Recently, as I was preparing dinner for my family, at about 6:30 pm, my doorbell rang. I wasn’t expecting anyone but checked to see who it could be anyway. I looked through the glass of my front door and saw a young man, and through the closed door asked him what he wanted. A donation to his charity, he said. I responded, no thank you, and I walked away. 5 minutes later my doorbell rang again. Once again I looked through the glass of my front door, and this time it was someone campaigning for the municipal election. Both of these people infuriated me. They dared invade the sanctuary of my home. This really upset me.
I have not written a blog post in many weeks. It’s not for a lack of ideas, and so many of them are swirling through my head every day. I am desperate to write, as writing relieves all stress in my daily life and really calms me. I have been extremely busy with a new, very full-time job, three children in school, a husband with a new consulting business and an attempt to balance my work demands with my family’s needs. Every time I steal away a few minutes on my own I have had no strength to write.
But this weekend I had to write. After the heinous attack on the Jewish community in Pittsburgh, one of the first words that came to my mind was sanctuary. It has many meanings, and two in particular are on my mind right now.
As I wrote above, my home is my sanctuary. It is the one and only place in this vast, sometimes scary world, that is mine, where I should feel safe and where I can simply escape. My home is where my family eats, sleeps, screams, laughs, cuddles and cries. Our home belongs to us, and we do not have to allow anyone in when we don’t want to.
So when someone rings my doorbell in the evening, when I am in the sanctuary of my home, with my family, they have violated my private space. It irks me. I don’t like it.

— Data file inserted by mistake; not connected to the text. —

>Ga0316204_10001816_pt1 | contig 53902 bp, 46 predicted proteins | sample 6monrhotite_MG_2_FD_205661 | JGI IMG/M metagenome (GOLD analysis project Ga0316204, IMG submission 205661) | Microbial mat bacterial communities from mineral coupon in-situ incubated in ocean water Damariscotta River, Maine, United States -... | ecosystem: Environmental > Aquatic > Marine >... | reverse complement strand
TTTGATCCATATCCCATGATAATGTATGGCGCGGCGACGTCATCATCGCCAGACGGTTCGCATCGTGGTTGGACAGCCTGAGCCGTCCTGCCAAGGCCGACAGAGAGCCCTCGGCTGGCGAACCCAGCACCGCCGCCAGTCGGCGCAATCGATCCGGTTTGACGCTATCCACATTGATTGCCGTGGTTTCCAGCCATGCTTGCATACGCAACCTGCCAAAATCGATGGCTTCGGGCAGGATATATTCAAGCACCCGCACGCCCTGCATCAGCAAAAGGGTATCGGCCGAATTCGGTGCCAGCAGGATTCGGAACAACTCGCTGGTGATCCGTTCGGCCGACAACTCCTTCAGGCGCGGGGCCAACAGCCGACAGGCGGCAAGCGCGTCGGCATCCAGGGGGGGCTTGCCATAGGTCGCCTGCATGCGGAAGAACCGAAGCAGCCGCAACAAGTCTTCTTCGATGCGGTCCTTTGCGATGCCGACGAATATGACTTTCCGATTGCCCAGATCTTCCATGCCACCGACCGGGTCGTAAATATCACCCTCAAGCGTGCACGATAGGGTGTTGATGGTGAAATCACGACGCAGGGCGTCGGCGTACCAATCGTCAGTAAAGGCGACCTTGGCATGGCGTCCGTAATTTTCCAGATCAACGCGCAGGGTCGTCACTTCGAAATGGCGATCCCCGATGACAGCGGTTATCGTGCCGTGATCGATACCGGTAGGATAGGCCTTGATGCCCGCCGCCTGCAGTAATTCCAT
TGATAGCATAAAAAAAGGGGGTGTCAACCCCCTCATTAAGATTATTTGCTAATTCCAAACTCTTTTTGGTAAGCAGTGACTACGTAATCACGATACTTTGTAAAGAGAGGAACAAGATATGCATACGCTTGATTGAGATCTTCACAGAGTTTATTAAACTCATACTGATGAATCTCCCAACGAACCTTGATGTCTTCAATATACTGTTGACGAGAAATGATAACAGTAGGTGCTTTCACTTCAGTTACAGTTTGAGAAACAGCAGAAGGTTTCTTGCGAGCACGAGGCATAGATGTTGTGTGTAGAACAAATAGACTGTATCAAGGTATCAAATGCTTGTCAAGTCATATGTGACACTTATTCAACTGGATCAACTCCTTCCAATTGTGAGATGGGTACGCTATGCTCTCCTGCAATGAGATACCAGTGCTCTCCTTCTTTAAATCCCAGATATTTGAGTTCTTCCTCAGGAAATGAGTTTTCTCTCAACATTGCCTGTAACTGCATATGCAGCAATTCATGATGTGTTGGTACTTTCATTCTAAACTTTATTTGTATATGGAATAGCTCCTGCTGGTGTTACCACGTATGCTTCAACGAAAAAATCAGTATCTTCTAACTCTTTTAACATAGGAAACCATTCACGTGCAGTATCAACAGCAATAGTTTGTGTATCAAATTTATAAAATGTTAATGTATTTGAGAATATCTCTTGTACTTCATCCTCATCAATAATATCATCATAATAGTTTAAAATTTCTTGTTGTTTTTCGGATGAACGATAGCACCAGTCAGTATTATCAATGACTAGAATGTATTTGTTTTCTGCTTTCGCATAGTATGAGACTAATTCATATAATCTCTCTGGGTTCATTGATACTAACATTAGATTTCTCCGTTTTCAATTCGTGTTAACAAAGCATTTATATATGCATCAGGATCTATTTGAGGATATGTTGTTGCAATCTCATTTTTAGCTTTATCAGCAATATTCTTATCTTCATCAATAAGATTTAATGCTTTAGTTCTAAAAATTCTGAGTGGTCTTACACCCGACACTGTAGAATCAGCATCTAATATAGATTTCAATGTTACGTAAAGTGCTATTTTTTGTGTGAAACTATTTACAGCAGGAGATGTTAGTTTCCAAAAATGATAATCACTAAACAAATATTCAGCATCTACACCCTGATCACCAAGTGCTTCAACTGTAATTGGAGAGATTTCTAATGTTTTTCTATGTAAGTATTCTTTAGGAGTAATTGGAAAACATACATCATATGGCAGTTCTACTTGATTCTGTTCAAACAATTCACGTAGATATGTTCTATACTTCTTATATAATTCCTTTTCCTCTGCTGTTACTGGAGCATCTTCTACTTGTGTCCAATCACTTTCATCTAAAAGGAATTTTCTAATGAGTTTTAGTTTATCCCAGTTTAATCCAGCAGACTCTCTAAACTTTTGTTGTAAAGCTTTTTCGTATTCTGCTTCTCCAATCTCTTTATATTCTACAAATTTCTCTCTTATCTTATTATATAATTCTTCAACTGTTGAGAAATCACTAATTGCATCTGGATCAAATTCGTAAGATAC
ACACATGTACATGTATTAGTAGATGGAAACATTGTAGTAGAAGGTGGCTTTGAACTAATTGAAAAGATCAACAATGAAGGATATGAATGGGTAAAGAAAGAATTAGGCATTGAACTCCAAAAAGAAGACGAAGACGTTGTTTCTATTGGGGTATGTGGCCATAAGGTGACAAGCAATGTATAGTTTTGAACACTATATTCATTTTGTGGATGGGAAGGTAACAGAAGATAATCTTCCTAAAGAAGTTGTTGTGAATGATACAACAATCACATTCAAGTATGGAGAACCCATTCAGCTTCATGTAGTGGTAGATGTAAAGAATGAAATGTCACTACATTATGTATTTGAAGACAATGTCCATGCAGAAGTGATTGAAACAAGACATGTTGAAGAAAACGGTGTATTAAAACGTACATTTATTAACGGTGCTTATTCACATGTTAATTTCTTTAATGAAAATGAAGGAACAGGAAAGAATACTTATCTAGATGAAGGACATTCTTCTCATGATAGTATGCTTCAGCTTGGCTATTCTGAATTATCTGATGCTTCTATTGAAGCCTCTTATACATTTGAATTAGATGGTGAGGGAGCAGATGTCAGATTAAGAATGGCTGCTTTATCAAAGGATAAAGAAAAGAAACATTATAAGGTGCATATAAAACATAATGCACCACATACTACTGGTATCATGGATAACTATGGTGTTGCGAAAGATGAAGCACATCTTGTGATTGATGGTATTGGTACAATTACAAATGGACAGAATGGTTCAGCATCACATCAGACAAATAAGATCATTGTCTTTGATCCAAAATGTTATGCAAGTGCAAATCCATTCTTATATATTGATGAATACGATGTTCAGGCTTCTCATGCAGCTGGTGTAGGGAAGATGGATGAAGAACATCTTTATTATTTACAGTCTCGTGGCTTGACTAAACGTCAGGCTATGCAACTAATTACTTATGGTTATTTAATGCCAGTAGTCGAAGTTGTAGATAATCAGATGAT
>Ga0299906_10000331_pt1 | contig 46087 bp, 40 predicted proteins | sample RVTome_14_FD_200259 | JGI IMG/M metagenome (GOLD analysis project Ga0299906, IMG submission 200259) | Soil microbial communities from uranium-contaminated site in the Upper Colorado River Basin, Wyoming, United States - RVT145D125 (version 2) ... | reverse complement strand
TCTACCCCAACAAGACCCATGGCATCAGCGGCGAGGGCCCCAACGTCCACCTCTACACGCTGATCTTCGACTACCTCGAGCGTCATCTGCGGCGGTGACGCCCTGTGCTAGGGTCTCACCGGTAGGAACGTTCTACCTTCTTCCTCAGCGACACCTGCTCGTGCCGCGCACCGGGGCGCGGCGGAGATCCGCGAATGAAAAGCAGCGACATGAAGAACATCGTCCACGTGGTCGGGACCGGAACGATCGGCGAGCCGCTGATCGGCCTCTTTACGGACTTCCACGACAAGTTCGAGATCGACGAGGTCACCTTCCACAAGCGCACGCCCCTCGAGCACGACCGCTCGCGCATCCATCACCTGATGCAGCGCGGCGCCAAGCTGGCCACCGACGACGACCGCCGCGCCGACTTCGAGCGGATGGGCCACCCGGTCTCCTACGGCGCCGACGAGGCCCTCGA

Until this weekend I never really thought more deeply about another way I think of the word sanctuary. It is often the term people use to describe the main, usually largest, space in which Jews pray in a synagogue. For example, I got married in the “main sanctuary” of my family’s synagogue. It never occurred to me the deeper meaning of what that represents to the Jewish community until this Saturday, this past Shabbat, as congregants gathered in the sanctuary of their synagogue to do no more than pray.
The synagogue’s, church’s or mosque’s sanctuary, or the central space in which any religious group prays, is sacred, and it is the extension of the home. We pray in the house of worship’s sanctuary together, as a community, and we feel safe. When we are in that sanctuary – in our own home or our synagogue, we don’t expect anyone to disrupt that peace and sense of calm.
Someone ringing my doorbell, asking for a donation, to sell me something or convince me to vote for them, is terribly annoying. It bothers me. It threatens my sanctuary.
Someone who bursts through the doors of a synagogue, who tears through the sanctuary, while people are praying, shouting “Death to the Jews” then murders them, is repulsive. I am actually having trouble thinking of the right words to use to describe my feelings about how an individual violated the sanctuary of a group of worshippers on the Sabbath and killed them in cold blood.
For eleven people, one man took away their lives.
For a whole community, he took away our sanctuary. He took away our right to have a sacred place to come together – not only to pray, but to feel safe. Everyone deserves to have a sanctuary, in their own home or in their place of worship. My home will always be my main sanctuary. And I hope that the hateful act of one man will not take away the other one.